COLLABORATOR: Birmingham Modernist Society
STUDENT GROUPS: BA (Hons) Architecture, MArch Architecture
PROJECT TYPE: field research, mapping
The Modernist Society was founded in 2009, with the Birmingham chapter emerging in 2016, a critical period for the future of our modernist architectural heritage in the city. The overall purpose of the Birmingham Modernist Society is to raise awareness and appreciation of Modern (C20th) architecture & the urban environment, and related Modern art and design, in Birmingham and the surrounding region.
Birmingham Modernist Society intends to fulfil this purpose by:
- devising, commissioning and delivering creative (contemporary art) projects and publications
- organising informal educational activities including walks, talks and debates
- disseminating information
- raising awareness of ‘at risk’ buildings, structures and spaces
- organising social activities for members
The Society is primarily a creative project (rather than a conservation group) – raising awareness and giving a focus for those interested in the architecture and design of the period (and sometimes widening out to cover popular culture or other things that are of interest to us). The society is involved in campaigns and listing, most recently contributing to call to evaluate and protect some of our most at risk post WWII buildings, including Smallbrook Queensway by James Roberts and John Madin’s Chamber of Commerce.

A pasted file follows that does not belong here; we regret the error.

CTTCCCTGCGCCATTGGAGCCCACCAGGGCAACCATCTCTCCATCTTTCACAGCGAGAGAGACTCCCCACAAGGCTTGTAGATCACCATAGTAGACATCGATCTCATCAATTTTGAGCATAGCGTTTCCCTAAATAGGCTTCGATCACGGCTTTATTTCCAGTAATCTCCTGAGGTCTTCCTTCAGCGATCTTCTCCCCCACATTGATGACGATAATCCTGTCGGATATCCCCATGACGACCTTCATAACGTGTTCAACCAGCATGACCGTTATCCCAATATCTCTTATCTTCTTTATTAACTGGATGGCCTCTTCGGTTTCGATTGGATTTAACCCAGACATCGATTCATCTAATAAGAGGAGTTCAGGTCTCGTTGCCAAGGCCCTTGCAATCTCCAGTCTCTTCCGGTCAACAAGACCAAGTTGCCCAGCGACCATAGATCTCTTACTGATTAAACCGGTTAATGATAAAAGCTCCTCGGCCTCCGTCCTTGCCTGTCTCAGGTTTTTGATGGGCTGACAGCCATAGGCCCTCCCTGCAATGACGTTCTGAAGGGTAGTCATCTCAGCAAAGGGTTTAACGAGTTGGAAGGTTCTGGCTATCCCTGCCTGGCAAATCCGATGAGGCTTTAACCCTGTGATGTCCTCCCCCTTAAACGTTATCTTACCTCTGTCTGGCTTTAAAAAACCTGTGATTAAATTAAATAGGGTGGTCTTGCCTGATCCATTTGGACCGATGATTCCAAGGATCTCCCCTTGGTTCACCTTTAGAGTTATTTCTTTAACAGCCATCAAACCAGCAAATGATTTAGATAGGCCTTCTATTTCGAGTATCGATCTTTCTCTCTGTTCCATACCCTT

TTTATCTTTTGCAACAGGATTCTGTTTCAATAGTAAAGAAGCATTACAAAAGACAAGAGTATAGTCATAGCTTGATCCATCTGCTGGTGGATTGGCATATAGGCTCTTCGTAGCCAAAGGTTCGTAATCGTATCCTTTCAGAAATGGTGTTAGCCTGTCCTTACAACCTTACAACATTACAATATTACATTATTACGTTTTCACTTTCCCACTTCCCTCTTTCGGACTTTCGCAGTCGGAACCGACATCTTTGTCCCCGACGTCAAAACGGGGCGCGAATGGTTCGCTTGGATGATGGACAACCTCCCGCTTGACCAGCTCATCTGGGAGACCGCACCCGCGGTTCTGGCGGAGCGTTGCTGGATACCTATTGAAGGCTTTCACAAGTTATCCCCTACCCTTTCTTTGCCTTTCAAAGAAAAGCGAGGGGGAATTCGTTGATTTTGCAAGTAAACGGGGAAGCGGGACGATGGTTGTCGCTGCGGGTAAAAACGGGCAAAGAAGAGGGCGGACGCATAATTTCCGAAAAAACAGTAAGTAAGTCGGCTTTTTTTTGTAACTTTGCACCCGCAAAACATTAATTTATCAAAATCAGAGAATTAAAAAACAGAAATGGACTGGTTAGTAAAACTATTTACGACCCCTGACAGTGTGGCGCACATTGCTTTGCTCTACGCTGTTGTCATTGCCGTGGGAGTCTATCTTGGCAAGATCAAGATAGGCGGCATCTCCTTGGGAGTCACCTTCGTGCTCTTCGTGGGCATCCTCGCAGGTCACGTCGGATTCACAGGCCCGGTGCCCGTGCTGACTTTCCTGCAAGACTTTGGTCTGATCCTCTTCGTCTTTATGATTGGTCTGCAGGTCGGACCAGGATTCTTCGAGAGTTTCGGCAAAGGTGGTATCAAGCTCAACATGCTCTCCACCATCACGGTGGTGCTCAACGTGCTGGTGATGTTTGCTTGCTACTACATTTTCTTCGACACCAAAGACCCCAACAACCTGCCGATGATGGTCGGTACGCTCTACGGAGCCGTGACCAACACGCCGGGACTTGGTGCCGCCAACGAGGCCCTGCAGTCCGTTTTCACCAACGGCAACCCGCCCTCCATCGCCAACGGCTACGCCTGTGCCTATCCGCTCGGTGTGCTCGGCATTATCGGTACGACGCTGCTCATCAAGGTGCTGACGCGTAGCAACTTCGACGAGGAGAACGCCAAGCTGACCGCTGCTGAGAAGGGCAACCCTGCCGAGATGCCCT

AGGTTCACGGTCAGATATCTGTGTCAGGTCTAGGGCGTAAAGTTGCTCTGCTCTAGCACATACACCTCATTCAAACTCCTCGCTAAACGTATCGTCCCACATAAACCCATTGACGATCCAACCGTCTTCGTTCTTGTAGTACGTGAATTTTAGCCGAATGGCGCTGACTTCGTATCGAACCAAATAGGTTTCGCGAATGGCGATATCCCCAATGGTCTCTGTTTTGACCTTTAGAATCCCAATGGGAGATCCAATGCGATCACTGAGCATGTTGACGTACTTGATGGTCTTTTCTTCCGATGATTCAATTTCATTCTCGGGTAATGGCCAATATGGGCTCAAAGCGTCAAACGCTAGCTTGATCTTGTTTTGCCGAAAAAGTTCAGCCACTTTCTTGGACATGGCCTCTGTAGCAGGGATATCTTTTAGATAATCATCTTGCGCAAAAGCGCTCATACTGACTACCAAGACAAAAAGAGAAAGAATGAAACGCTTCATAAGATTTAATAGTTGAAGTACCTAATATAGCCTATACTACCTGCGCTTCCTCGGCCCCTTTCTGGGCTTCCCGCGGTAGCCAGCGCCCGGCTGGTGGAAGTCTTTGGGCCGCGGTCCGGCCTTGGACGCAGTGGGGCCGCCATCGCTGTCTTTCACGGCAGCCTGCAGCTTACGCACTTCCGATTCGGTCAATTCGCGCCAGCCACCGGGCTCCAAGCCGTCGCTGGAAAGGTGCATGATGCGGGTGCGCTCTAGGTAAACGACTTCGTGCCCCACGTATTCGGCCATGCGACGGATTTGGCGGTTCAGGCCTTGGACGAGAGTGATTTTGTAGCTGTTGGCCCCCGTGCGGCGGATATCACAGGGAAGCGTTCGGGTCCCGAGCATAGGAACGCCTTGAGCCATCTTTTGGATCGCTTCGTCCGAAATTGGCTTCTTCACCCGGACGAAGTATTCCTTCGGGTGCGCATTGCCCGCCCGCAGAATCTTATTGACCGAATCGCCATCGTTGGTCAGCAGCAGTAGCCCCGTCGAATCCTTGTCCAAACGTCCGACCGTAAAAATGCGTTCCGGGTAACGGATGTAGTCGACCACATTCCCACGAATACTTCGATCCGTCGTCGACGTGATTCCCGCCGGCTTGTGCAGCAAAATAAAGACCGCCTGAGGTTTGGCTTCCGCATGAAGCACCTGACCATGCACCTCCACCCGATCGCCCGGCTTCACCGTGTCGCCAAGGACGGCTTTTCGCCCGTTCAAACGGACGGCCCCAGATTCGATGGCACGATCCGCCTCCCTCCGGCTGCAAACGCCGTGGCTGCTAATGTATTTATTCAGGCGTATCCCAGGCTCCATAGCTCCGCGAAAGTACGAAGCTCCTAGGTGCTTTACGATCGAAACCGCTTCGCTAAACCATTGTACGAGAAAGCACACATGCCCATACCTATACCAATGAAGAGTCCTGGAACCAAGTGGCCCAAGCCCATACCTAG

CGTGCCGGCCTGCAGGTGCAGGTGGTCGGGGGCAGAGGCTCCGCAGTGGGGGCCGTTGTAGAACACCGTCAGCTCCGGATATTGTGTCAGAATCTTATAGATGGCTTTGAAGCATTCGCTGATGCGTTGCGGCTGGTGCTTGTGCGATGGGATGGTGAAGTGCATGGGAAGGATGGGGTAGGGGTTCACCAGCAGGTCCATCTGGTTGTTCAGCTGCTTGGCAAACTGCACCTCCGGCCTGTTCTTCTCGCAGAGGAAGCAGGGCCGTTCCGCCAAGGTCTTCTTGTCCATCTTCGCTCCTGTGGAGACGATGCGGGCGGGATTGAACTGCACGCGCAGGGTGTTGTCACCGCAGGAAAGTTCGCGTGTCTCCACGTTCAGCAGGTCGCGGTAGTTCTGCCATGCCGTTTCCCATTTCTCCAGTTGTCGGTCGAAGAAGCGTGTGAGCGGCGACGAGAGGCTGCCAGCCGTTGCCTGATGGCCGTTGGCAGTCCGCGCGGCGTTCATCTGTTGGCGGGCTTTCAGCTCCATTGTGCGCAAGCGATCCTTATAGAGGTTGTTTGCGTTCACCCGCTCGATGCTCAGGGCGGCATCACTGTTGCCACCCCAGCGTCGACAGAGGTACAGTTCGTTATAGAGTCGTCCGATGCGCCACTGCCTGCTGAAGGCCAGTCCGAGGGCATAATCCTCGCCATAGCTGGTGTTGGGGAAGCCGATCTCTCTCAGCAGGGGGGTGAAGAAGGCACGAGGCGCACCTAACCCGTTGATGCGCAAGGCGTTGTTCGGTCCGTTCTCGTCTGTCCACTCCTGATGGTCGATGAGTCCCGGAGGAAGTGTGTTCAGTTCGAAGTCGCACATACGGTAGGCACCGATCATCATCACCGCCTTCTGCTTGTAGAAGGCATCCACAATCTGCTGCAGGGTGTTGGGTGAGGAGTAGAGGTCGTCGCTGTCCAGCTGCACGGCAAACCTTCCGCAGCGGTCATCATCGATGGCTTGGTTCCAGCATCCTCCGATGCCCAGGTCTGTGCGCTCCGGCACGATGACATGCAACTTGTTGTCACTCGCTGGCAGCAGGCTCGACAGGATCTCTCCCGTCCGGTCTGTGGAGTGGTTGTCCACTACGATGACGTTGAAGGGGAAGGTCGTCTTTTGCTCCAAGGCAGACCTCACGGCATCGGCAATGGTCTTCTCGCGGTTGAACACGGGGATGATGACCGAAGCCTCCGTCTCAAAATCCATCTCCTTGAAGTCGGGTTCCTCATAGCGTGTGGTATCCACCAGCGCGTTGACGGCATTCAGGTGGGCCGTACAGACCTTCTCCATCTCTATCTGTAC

Part of the conversation with Historic England was about how much public interest, support and understanding there is for such buildings, often measured by how much published material there is on the subject(s). The intention of this project is to devise, procure, design and launch a printed map of Birmingham’s celebrated (and less known) modernist architecture. The project involved field and archival research, design and photography, and preparation of funds and material for printing and distribution. We will work with other creative partners in developing this with the aim to deliver a map during 2018.
The full range of blog posts in the development of the map can be found here.